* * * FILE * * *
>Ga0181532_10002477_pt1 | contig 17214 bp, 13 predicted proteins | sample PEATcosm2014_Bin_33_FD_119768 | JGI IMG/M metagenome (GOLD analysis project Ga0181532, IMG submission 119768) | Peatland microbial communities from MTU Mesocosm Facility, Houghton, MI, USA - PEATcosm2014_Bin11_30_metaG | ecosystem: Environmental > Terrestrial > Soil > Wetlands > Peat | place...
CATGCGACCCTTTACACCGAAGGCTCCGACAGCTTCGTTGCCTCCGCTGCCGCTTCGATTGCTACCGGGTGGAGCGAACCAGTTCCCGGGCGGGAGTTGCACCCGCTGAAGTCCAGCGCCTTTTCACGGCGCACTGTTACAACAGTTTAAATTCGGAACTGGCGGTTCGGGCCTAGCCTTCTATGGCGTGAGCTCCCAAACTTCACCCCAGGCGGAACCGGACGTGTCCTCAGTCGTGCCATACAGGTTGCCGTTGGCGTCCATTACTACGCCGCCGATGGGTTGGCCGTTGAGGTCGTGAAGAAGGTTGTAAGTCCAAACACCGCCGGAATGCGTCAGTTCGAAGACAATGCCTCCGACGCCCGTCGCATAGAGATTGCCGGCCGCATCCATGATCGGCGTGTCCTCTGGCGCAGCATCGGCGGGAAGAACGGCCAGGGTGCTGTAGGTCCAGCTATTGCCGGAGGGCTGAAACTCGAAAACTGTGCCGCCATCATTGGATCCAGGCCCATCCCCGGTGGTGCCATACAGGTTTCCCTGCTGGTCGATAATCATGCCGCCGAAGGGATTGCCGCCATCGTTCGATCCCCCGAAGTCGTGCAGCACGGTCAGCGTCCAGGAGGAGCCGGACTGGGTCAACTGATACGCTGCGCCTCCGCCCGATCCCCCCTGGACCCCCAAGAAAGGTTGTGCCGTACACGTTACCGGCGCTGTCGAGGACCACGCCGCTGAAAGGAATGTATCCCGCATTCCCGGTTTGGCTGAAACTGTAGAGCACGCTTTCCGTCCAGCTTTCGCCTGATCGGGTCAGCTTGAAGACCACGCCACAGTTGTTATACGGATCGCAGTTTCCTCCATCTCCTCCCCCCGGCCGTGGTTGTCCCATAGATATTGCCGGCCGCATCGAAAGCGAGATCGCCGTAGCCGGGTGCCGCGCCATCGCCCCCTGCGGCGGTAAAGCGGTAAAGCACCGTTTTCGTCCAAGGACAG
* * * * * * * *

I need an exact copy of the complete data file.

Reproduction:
>Ga0181532_10002477_pt1 | contig 17214 bp, 13 predicted proteins | sample PEATcosm2014_Bin_33_FD_119768 | JGI IMG/M metagenome (GOLD analysis project Ga0181532, IMG submission 119768) | Peatland microbial communities from MTU Mesocosm Facility, Houghton, MI, USA - PEATcosm2014_Bin11_30_metaG | ecosystem: Environmental > Terrestrial > Soil > Wetlands > Peat | place...
CATGCGACCCTTTACACCGAAGGCTCCGACAGCTTCGTTGCCTCCGCTGCCGCTTCGATTGCTACCGGGTGGAGCGAACCAGTTCCCGGGCGGGAGTTGCACCCGCTGAAGTCCAGCGCCTTTTCACGGCGCACTGTTACAACAGTTTAAATTCGGAACTGGCGGTTCGGGCCTAGCCTTCTATGGCGTGAGCTCCCAAACTTCACCCCAGGCGGAACCGGACGTGTCCTCAGTCGTGCCATACAGGTTGCCGTTGGCGTCCATTACTACGCCGCCGATGGGTTGGCCGTTGAGGTCGTGAAGAAGGTTGTAAGTCCAAACACCGCCGGAATGCGTCAGTTCGAAGACAATGCCTCCGACGCCCGTCGCATAGAGATTGCCGGCCGCATCCATGATCGGCGTGTCCTCTGGCGCAGCATCGGCGGGAAGAACGGCCAGGGTGCTGTAGGTCCAGCTATTGCCGGAGGGCTGAAACTCGAAAACTGTGCCGCCATCATTGGATCCAGGCCCATCCCCGGTGGTGCCATACAGGTTTCCCTGCTGGTCGATAATCATGCCGCCGAAGGGATTGCCGCCATCGTTCGATCCCCCGAAGTCGTGCAGCACGGTCAGCGTCCAGGAGGAGCCGGACTGGGTCAACTGATACGCTGCGCCTCCGCCCGATCCCCCCTGGACCCCCAAGAAAGGTTGTGCCGTACACGTTACCGGCGCTGTCGAGGACCACGCCGCTGAAAGGAATGTATCCCGCATTCCCGGTTTGGCTGAAACTGTAGAGCACGCTTTCCGTCCAGCTTTCGCCTGATCGGGTCAGCTTGAAGACCACGCCACAGTTGTTATACGGATCGCAGTTTCCTCCATCTCCTCCCCCCGGCCGTGGTTGTCCCATAGATATTGCCGGCCGCATCGAAAGCGAGATCGCCGTAGCCGGGTGCCGCGCCATCGCCCCCTGCGGCGGTAAAGCGGTAAAGCACCGTTTTCGTCCAAGGACAG